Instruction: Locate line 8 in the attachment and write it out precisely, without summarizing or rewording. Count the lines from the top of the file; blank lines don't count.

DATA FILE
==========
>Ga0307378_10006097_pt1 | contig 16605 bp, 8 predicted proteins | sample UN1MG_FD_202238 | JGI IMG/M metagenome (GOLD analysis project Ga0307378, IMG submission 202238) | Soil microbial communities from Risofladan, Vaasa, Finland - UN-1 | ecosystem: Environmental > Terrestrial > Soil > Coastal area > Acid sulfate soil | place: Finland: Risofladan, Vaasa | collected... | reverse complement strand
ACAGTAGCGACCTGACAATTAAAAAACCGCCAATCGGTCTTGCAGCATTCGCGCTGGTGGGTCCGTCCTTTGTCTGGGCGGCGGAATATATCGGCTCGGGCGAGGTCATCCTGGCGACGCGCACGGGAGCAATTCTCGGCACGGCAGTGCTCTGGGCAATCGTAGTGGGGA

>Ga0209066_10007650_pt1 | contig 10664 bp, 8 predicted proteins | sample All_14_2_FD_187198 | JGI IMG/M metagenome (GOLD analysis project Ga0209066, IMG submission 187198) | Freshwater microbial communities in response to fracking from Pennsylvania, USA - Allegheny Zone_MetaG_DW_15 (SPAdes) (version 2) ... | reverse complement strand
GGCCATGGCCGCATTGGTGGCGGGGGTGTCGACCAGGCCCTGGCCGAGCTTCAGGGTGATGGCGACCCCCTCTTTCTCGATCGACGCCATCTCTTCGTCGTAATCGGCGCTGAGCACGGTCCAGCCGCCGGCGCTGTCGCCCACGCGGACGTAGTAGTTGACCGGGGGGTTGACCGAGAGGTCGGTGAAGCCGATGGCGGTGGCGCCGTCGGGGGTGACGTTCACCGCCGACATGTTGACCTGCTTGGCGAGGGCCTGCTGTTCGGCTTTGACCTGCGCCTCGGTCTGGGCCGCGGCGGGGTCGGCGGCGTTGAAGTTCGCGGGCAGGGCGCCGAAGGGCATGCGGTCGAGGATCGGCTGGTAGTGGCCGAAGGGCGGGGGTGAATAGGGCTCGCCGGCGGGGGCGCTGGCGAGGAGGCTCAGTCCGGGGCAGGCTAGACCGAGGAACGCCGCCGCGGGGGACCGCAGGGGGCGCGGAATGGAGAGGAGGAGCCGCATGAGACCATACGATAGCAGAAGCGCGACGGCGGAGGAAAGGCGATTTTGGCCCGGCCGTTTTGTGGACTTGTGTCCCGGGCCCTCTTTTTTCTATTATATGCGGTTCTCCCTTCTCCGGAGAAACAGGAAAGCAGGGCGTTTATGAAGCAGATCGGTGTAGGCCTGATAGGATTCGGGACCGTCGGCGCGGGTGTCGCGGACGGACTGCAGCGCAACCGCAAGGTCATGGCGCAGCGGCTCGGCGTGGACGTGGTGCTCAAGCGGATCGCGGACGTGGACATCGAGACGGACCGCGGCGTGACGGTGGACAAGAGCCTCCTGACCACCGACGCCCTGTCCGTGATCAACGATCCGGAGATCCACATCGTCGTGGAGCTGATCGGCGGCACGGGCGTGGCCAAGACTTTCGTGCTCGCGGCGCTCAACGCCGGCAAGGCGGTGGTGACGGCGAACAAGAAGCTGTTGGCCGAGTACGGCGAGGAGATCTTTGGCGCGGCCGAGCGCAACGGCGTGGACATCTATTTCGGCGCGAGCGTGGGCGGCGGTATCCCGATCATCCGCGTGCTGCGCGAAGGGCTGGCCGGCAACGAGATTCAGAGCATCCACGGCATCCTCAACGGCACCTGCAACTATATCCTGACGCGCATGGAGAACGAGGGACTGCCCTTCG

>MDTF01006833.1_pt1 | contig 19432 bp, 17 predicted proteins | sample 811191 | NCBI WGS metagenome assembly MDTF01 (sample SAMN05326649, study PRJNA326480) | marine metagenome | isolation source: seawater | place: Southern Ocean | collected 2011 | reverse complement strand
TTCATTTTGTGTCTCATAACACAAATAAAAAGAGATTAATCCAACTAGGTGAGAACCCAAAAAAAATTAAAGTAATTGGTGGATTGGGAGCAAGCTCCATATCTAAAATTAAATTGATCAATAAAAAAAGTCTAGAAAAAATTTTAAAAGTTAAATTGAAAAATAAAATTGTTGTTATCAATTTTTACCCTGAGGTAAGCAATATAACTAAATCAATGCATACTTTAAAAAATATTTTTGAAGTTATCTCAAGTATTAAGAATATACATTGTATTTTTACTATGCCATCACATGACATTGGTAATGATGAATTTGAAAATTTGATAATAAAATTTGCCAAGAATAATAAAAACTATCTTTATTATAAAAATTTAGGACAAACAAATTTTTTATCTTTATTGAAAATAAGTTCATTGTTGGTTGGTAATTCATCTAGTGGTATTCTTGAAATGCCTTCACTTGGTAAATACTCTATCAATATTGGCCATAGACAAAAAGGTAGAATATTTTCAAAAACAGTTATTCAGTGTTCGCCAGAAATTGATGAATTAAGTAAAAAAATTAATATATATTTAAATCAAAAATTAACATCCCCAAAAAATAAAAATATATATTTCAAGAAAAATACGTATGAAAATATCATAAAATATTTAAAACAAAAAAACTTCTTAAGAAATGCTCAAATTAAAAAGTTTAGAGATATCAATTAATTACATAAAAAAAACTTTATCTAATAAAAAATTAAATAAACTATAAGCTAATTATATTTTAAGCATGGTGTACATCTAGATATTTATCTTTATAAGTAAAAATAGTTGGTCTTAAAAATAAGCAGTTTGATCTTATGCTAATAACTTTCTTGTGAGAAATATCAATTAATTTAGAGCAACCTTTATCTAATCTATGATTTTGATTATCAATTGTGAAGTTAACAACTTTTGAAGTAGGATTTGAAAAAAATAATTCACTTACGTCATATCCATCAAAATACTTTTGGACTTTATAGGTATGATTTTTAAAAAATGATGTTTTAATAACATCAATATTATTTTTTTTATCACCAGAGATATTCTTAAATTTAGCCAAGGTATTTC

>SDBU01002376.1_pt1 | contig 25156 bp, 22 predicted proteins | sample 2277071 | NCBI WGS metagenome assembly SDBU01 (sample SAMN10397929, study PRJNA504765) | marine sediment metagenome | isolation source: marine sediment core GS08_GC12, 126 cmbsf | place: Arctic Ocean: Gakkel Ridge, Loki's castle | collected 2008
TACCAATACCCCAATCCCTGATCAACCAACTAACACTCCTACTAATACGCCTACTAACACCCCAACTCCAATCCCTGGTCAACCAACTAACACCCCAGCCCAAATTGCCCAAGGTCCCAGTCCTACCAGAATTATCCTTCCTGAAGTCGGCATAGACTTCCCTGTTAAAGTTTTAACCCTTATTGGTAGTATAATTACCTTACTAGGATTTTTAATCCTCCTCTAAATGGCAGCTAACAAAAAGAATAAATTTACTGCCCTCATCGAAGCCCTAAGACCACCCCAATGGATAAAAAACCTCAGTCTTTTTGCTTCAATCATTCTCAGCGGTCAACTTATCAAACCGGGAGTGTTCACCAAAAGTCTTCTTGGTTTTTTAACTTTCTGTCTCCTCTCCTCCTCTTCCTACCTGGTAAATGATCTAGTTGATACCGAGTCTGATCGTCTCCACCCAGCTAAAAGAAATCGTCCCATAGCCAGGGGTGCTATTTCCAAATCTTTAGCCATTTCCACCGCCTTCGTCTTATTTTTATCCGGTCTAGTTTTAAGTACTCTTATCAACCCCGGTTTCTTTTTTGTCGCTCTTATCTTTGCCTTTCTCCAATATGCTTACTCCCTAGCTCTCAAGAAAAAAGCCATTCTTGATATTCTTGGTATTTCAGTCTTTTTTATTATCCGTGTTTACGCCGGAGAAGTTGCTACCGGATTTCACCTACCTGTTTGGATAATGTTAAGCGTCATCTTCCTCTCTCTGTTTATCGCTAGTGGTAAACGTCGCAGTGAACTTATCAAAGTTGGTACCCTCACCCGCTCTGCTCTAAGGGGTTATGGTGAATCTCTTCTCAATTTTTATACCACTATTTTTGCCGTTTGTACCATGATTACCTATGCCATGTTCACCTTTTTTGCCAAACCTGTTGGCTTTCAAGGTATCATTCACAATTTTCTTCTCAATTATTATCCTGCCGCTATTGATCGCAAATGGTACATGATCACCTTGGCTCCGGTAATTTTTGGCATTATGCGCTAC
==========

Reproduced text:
TACCAATACCCCAATCCCTGATCAACCAACTAACACTCCTACTAATACGCCTACTAACACCCCAACTCCAATCCCTGGTCAACCAACTAACACCCCAGCCCAAATTGCCCAAGGTCCCAGTCCTACCAGAATTATCCTTCCTGAAGTCGGCATAGACTTCCCTGTTAAAGTTTTAACCCTTATTGGTAGTATAATTACCTTACTAGGATTTTTAATCCTCCTCTAAATGGCAGCTAACAAAAAGAATAAATTTACTGCCCTCATCGAAGCCCTAAGACCACCCCAATGGATAAAAAACCTCAGTCTTTTTGCTTCAATCATTCTCAGCGGTCAACTTATCAAACCGGGAGTGTTCACCAAAAGTCTTCTTGGTTTTTTAACTTTCTGTCTCCTCTCCTCCTCTTCCTACCTGGTAAATGATCTAGTTGATACCGAGTCTGATCGTCTCCACCCAGCTAAAAGAAATCGTCCCATAGCCAGGGGTGCTATTTCCAAATCTTTAGCCATTTCCACCGCCTTCGTCTTATTTTTATCCGGTCTAGTTTTAAGTACTCTTATCAACCCCGGTTTCTTTTTTGTCGCTCTTATCTTTGCCTTTCTCCAATATGCTTACTCCCTAGCTCTCAAGAAAAAAGCCATTCTTGATATTCTTGGTATTTCAGTCTTTTTTATTATCCGTGTTTACGCCGGAGAAGTTGCTACCGGATTTCACCTACCTGTTTGGATAATGTTAAGCGTCATCTTCCTCTCTCTGTTTATCGCTAGTGGTAAACGTCGCAGTGAACTTATCAAAGTTGGTACCCTCACCCGCTCTGCTCTAAGGGGTTATGGTGAATCTCTTCTCAATTTTTATACCACTATTTTTGCCGTTTGTACCATGATTACCTATGCCATGTTCACCTTTTTTGCCAAACCTGTTGGCTTTCAAGGTATCATTCACAATTTTCTTCTCAATTATTATCCTGCCGCTATTGATCGCAAATGGTACATGATCACCTTGGCTCCGGTAATTTTTGGCATTATGCGCTAC